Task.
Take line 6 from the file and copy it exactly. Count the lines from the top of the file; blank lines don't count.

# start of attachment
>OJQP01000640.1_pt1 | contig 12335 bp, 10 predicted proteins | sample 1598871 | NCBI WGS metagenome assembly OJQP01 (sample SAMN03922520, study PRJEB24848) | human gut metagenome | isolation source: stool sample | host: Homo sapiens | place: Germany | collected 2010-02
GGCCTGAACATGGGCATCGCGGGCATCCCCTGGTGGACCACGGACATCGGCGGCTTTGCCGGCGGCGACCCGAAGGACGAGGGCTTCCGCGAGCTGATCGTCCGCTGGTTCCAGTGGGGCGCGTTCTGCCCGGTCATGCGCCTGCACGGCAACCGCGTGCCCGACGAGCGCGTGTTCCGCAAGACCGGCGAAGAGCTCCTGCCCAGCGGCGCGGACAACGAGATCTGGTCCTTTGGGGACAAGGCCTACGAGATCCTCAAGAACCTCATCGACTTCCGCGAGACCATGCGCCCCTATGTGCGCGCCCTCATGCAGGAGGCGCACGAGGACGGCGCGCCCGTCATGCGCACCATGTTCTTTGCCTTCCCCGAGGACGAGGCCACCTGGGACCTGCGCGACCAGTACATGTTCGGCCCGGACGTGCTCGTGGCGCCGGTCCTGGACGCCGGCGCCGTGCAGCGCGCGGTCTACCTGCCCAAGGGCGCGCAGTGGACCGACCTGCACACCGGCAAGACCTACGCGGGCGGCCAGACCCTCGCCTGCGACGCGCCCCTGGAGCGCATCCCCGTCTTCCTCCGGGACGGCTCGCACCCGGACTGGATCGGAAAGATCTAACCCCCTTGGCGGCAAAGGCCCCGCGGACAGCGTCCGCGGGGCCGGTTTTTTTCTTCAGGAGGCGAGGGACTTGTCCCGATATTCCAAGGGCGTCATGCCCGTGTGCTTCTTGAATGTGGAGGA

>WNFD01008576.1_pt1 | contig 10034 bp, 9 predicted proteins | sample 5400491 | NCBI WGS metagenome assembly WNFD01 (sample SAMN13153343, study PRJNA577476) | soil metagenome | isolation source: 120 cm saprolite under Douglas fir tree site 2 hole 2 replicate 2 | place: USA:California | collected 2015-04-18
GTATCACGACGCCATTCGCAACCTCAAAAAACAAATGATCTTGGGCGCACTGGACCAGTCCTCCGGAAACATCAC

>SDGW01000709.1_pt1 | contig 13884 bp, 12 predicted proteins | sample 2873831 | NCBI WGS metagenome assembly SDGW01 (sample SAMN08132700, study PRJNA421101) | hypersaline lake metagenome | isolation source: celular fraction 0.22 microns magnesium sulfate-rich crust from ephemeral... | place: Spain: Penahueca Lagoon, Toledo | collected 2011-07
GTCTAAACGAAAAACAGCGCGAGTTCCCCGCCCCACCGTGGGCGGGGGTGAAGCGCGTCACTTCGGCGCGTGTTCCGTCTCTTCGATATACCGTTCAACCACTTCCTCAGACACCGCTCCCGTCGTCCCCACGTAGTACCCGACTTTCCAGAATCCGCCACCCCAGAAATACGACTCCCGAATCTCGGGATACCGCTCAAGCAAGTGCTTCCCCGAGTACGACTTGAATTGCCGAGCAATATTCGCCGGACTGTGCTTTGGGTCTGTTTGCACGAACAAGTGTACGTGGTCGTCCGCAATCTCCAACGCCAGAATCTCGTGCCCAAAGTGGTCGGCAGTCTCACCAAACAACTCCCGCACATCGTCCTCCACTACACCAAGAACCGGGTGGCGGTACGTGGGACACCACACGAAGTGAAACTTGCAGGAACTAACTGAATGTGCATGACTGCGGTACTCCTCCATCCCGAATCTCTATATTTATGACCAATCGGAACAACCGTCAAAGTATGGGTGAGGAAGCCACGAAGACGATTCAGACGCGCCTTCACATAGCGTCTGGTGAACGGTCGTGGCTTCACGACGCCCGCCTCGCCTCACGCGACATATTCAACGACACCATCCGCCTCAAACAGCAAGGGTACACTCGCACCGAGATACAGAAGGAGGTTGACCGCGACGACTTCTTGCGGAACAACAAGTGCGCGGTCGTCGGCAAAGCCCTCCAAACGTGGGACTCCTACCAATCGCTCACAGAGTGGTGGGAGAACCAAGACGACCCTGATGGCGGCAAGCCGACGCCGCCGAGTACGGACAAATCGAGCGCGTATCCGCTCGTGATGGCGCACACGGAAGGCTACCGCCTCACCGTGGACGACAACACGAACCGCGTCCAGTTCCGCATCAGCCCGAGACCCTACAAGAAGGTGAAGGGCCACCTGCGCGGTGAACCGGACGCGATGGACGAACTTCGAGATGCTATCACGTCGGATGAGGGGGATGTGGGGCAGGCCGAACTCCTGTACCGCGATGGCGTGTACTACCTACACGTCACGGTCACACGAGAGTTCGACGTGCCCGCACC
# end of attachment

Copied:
GTCTAAACGAAAAACAGCGCGAGTTCCCCGCCCCACCGTGGGCGGGGGTGAAGCGCGTCACTTCGGCGCGTGTTCCGTCTCTTCGATATACCGTTCAACCACTTCCTCAGACACCGCTCCCGTCGTCCCCACGTAGTACCCGACTTTCCAGAATCCGCCACCCCAGAAATACGACTCCCGAATCTCGGGATACCGCTCAAGCAAGTGCTTCCCCGAGTACGACTTGAATTGCCGAGCAATATTCGCCGGACTGTGCTTTGGGTCTGTTTGCACGAACAAGTGTACGTGGTCGTCCGCAATCTCCAACGCCAGAATCTCGTGCCCAAAGTGGTCGGCAGTCTCACCAAACAACTCCCGCACATCGTCCTCCACTACACCAAGAACCGGGTGGCGGTACGTGGGACACCACACGAAGTGAAACTTGCAGGAACTAACTGAATGTGCATGACTGCGGTACTCCTCCATCCCGAATCTCTATATTTATGACCAATCGGAACAACCGTCAAAGTATGGGTGAGGAAGCCACGAAGACGATTCAGACGCGCCTTCACATAGCGTCTGGTGAACGGTCGTGGCTTCACGACGCCCGCCTCGCCTCACGCGACATATTCAACGACACCATCCGCCTCAAACAGCAAGGGTACACTCGCACCGAGATACAGAAGGAGGTTGACCGCGACGACTTCTTGCGGAACAACAAGTGCGCGGTCGTCGGCAAAGCCCTCCAAACGTGGGACTCCTACCAATCGCTCACAGAGTGGTGGGAGAACCAAGACGACCCTGATGGCGGCAAGCCGACGCCGCCGAGTACGGACAAATCGAGCGCGTATCCGCTCGTGATGGCGCACACGGAAGGCTACCGCCTCACCGTGGACGACAACACGAACCGCGTCCAGTTCCGCATCAGCCCGAGACCCTACAAGAAGGTGAAGGGCCACCTGCGCGGTGAACCGGACGCGATGGACGAACTTCGAGATGCTATCACGTCGGATGAGGGGGATGTGGGGCAGGCCGAACTCCTGTACCGCGATGGCGTGTACTACCTACACGTCACGGTCACACGAGAGTTCGACGTGCCCGCACC